500 Greatest Albums
Here’s our list of seminal international albums including The Beatles, Bob Dylan and The Rolling Stones among others
2. Pet Sounds – The Beach Boys
“Who’s gonna hear this shit?” Beach Boys singer Mike Love asked the band’s resident genius, Brian Wilson, in 1966, as Wilson played him the new songs he was working on. “The ears of a dog?” Confronted with his bandmate’s contempt, Wilson made lemonade of lemons. “Ironically,” he observed, “Mike’s barb inspired the album’s title.”
Barking dogs ”” Wilson’s dog Banana among them, in fact ”” are prominent among the found sounds on the album. The Beatles made a point of echoing them on Sgt. Pepper’s Lonely Hearts Club Band ”” an acknowledgment that Pet Sounds was the inspiration for the Beatles’ masterpiece. That gesture actually completed a circle of influence: Wilson initially conceived of Pet Sounds as an effort to top the Beatles’ Rubber Soul.
Wilson essentially made Sounds without the rest of the band, using them only to flesh out the vocal arrangements. He even considered putting the album out as a solo project, and the first single, “Caroline, No,” was released under his own name. The deeply personal nature of the songs, which Wilson co-wrote primarily with lyricist Tony Asher, further distinguished the album from the Beach Boys’ typical fare. Its luxurious sound convey a heartbreaking wistfulness, as songs such as “I Just Wasn’t Made for These Times” and “I’m Waiting for the Day” bid farewell to the innocent world of the early Sixties and to the Beach Boys’ fun-in-the-sun hits.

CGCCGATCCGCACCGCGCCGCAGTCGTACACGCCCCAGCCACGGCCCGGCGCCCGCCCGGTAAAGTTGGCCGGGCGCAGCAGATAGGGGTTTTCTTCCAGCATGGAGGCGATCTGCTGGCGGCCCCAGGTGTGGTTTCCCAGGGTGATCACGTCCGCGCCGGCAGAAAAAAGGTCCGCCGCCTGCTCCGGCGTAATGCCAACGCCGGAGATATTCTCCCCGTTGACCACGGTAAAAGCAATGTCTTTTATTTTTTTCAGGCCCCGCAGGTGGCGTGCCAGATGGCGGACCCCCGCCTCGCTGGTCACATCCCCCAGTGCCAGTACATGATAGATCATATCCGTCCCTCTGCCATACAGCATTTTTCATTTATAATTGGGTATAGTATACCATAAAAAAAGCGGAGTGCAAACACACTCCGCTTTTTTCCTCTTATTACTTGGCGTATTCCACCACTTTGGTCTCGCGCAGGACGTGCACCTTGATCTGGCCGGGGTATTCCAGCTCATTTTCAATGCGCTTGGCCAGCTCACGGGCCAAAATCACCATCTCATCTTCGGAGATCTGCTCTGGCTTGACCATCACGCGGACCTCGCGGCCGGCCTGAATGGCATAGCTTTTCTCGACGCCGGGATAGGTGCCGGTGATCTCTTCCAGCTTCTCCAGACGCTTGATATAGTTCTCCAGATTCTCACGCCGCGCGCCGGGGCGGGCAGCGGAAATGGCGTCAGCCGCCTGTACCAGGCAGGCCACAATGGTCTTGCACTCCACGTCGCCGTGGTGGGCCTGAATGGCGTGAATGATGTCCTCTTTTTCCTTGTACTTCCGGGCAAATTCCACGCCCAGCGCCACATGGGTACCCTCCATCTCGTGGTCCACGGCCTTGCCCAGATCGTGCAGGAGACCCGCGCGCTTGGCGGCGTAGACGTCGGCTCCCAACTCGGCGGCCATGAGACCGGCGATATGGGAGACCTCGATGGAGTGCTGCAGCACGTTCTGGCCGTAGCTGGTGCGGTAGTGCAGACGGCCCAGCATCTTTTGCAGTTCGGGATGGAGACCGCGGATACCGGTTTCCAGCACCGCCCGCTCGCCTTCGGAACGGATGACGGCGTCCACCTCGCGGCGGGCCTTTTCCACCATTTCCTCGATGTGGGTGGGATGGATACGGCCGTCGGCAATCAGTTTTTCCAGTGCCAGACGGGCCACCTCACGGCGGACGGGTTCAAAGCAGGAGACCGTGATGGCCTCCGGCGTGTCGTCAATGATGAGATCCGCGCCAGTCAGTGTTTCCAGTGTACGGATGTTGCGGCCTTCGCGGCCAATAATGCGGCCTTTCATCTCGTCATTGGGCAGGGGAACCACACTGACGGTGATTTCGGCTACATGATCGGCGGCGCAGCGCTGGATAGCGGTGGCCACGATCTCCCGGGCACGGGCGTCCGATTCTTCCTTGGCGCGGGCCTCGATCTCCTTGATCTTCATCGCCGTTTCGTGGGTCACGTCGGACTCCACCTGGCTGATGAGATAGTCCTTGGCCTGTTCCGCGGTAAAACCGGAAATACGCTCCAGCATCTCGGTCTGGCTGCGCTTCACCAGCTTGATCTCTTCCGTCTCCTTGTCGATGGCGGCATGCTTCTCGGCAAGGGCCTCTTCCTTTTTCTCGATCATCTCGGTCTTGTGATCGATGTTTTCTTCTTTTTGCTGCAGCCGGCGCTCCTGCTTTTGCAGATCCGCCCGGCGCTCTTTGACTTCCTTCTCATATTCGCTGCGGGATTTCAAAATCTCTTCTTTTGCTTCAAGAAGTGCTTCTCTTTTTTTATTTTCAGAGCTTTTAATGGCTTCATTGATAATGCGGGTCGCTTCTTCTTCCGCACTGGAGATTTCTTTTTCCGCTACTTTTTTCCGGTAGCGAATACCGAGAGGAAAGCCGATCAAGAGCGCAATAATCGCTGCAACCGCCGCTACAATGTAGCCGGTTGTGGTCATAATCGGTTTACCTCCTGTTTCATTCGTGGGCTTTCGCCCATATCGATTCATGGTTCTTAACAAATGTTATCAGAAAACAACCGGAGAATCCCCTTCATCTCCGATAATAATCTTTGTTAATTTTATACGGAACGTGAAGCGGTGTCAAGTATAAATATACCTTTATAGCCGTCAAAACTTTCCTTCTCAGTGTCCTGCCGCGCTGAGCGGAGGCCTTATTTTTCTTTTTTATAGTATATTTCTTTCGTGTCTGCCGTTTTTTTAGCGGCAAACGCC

Unfortunately, Capitol Records proved no more enamored of Pet Sounds than had Love; the label actually considered not releasing the album at all. Not yet vindicated by history, Wilson withdrew further into his inner world. “At the last meeting I attended concerning Pet Sounds,” Wilson wrote in his autobiography (which took the name of the album’s opening track, “Wouldn’t It Be Nice”) about his dealings with Capitol’s executive brain trust, “I showed up holding a tape player and eight prerecorded, looped responses, including ‘No comment,’ ‘Can you repeat that?’ ‘No’ and ‘Yes.’ Refusing to utter a word, I played the various tapes when appropriate.”